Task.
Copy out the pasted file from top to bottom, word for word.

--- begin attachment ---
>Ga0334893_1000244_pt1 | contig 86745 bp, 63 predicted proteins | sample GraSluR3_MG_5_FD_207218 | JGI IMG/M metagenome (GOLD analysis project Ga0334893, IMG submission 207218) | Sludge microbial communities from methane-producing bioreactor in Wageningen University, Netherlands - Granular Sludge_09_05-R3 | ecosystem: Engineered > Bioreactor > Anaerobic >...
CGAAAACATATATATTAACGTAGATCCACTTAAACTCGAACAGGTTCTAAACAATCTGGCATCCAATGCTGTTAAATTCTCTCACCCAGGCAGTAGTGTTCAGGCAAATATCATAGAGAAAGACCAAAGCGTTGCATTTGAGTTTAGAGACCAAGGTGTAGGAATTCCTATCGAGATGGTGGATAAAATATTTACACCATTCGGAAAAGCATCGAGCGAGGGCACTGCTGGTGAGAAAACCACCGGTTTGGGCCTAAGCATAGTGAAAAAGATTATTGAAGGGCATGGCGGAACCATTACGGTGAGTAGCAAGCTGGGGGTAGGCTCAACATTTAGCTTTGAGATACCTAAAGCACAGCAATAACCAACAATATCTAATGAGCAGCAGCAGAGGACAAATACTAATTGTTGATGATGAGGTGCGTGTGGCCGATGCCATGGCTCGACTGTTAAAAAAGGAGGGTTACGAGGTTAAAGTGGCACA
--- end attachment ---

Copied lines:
>Ga0334893_1000244_pt1 | contig 86745 bp, 63 predicted proteins | sample GraSluR3_MG_5_FD_207218 | JGI IMG/M metagenome (GOLD analysis project Ga0334893, IMG submission 207218) | Sludge microbial communities from methane-producing bioreactor in Wageningen University, Netherlands - Granular Sludge_09_05-R3 | ecosystem: Engineered > Bioreactor > Anaerobic >...
CGAAAACATATATATTAACGTAGATCCACTTAAACTCGAACAGGTTCTAAACAATCTGGCATCCAATGCTGTTAAATTCTCTCACCCAGGCAGTAGTGTTCAGGCAAATATCATAGAGAAAGACCAAAGCGTTGCATTTGAGTTTAGAGACCAAGGTGTAGGAATTCCTATCGAGATGGTGGATAAAATATTTACACCATTCGGAAAAGCATCGAGCGAGGGCACTGCTGGTGAGAAAACCACCGGTTTGGGCCTAAGCATAGTGAAAAAGATTATTGAAGGGCATGGCGGAACCATTACGGTGAGTAGCAAGCTGGGGGTAGGCTCAACATTTAGCTTTGAGATACCTAAAGCACAGCAATAACCAACAATATCTAATGAGCAGCAGCAGAGGACAAATACTAATTGTTGATGATGAGGTGCGTGTGGCCGATGCCATGGCTCGACTGTTAAAAAAGGAGGGTTACGAGGTTAAAGTGGCACA